- BrailleNote Touch Plus – This first Google-certified braille tablet offers versatility and productivity giving the user the ability to create and read documents, surf the web, e-mail, and more. Presenter: Jim Sullivan, regional sales manager, HumanWare.
- Screen Enlargement and Magnification – A demonstration of a variety of magnification options: hand-held, for Apple's iPad, and for the computer. Presenter: Nancy Ozinga, retired, Teacher Counselors of Visually Impaired Students.
- Accessing Information with Mobile Apps – A demonstration of options for accessing information by using mobile apps such as KNFB Reader, Seeing AI, and others. Presenter: Caitlin Snyder, adaptive technology instructor, BSBP Training Center.
- Low Cost Magnifiers – Discussion of what they are, benefits to the low vision user, and where to get them. Presenter: Kellie Blackwell, adaptive technology instructor, Disability Network Capitol Area.
- HIMS Polaris – HIMS’ many products promote braille literacy and productivity on a competitive and mainstream level such as the QBraille XL braille display and the Polaris. Presenter: Earle Harrison, Midwest regional manager, HIMS, Inc.
- Books Galore – How to access thousands of audiobooks and millions of e-books, beyond BARD Mobile App and the National Library Service for the Blind and Physically Handicapped will be discussed. Presenter: Dr. James Nuttall, author.
- App Smackdown – A fast-paced open forum for conference attendees to give a one-minute presentation on their favorite mobile app. Facilitator: Bridgid Turner, adaptive technology librarian, Braille and Talking Book Library (BTBL).
For more information on the above topics, please contact Scott Norris, adaptive technology librarian, BSBP Braille and Talking Book Library, 800-992-9012, firstname.lastname@example.org. Michigan residents can find more information on technology related to blindess and visual impairment on the BTBL resource page here.
The BSBP provides training and other services for individuals who are blind or visually impaired to achieve employment and/or independence in the careers of their choice. These services include:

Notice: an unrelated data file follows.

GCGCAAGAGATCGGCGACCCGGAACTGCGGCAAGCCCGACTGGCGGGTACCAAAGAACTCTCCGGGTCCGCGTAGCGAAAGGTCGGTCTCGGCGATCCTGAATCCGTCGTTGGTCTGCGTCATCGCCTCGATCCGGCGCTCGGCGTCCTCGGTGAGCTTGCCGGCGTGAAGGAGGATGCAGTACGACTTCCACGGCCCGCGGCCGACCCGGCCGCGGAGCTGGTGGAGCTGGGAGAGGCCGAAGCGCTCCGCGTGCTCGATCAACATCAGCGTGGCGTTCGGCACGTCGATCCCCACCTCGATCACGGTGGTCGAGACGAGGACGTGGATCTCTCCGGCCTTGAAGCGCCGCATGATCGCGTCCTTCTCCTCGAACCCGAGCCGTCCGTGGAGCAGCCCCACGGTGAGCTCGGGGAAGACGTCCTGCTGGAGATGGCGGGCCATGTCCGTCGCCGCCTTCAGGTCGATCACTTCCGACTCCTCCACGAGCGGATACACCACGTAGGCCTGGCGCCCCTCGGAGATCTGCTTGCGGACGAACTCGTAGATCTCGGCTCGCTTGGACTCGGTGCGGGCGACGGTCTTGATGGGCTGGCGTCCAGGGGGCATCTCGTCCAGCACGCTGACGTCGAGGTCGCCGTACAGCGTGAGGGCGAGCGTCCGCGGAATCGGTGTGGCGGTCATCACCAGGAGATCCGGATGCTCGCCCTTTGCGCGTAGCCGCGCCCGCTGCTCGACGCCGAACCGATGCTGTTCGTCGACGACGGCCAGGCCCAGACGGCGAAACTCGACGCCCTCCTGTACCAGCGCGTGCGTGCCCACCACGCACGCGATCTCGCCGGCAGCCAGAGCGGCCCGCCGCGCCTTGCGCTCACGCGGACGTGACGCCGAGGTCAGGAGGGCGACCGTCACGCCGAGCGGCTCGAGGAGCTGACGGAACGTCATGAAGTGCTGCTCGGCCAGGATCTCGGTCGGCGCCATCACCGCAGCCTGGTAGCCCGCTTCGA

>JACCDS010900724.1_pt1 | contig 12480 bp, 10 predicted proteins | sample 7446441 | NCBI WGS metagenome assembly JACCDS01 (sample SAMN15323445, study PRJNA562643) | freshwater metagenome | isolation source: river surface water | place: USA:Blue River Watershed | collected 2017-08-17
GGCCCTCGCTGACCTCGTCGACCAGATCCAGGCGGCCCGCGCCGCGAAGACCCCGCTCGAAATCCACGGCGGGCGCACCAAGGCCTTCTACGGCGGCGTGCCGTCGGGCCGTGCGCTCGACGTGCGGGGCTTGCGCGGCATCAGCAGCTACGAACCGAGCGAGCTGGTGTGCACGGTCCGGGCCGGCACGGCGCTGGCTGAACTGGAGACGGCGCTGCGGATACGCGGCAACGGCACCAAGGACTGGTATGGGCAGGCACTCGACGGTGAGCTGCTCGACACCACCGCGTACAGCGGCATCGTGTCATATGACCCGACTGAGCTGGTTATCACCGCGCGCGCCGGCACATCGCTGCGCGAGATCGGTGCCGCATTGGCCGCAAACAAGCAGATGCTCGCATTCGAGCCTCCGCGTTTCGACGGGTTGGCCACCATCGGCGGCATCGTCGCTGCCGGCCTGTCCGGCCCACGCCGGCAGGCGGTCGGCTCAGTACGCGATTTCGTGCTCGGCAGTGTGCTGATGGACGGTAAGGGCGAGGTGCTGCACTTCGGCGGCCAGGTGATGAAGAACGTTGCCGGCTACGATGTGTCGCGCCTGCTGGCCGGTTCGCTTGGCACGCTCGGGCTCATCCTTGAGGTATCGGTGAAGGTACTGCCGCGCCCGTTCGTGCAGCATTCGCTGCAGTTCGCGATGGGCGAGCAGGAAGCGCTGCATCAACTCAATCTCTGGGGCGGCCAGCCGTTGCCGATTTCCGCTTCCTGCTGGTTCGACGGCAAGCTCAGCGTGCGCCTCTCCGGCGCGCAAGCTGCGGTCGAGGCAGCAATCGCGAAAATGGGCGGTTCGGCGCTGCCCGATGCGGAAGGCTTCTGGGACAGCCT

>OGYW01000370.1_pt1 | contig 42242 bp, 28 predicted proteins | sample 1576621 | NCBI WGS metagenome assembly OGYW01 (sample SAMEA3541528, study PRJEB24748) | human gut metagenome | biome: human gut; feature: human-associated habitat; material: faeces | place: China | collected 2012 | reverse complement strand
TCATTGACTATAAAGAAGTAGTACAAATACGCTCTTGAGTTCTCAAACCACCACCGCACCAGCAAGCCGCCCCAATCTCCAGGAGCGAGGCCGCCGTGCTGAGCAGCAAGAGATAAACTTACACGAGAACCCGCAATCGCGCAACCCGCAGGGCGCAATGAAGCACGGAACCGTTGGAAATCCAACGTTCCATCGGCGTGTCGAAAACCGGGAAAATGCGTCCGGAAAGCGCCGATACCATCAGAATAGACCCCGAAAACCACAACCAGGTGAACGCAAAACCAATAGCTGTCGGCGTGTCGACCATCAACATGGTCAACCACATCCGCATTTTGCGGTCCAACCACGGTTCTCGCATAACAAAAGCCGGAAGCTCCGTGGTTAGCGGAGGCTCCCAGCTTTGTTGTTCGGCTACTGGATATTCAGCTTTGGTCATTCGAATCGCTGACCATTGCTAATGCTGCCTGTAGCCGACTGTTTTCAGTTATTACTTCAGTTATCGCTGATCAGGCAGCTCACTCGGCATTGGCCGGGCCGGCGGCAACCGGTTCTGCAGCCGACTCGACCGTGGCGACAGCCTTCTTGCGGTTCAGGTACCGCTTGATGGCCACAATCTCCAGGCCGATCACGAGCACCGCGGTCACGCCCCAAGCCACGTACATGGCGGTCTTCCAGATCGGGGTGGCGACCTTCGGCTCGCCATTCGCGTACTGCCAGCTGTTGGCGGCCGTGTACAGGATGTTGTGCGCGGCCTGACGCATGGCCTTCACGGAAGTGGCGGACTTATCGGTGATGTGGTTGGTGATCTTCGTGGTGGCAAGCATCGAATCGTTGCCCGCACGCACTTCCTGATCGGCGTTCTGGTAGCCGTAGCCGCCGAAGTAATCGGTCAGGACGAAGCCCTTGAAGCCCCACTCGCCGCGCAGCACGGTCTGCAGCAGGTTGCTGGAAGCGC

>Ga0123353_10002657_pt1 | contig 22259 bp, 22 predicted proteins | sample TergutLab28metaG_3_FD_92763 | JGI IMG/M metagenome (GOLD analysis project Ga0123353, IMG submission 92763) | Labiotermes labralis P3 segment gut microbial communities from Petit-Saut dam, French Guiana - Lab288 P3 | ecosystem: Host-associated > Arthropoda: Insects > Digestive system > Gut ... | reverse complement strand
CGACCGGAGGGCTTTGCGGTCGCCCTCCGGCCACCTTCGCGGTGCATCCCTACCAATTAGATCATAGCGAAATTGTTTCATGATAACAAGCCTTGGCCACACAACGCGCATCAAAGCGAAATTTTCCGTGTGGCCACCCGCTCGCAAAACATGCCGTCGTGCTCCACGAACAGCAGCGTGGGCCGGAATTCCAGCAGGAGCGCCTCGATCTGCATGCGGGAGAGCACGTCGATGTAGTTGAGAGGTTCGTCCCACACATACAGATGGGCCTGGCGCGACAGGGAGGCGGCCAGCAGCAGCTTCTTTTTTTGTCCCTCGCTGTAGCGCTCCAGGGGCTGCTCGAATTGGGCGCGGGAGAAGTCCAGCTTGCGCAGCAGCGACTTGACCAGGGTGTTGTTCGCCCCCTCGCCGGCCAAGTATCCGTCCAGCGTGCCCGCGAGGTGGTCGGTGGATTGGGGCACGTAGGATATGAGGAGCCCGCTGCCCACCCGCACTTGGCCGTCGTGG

- BSBP services that can help the visually impaired understand and access cutting-edge technology and provides training on the accessibility of the iPhone, iPad and Android operating system, and the capabilities of many screen reader programs.
- The BSBP Vocational Rehabilitation Program helps blind residents become employed in a career that suits their current or potential abilities. The program provides diagnostic evaluations, vocational counseling, and training in skills of blindness at no cost.
- BSBP’s Braille and Talking Book Library serves people with visual and physical impairments that prevent the reading of standard print material. The library loans books and magazines in braille and audio formats to those who qualify.
- The BSBP Business Enterprise Program (BEP) provides blind individuals with opportunities for employment. The BEP operates vending routes and cafeteria facilities in state and federal government facilities as well as in a limited number of private buildings. The role of the BEP is to guide and assist the operator in achieving upward mobility.
The Vocational Rehabilitation (VR) programs described in this press release are funded 78.7 percent through a VR grant from the U.S. Department of Education and 21.3 percent through state funding. Total federal funding for federal fiscal year 2018 was approximately $19,409,613.
For more information about BSBP visit www.michigan.gov/bsbp or call toll-free: 800-292-4200, TTY 888-864-1212.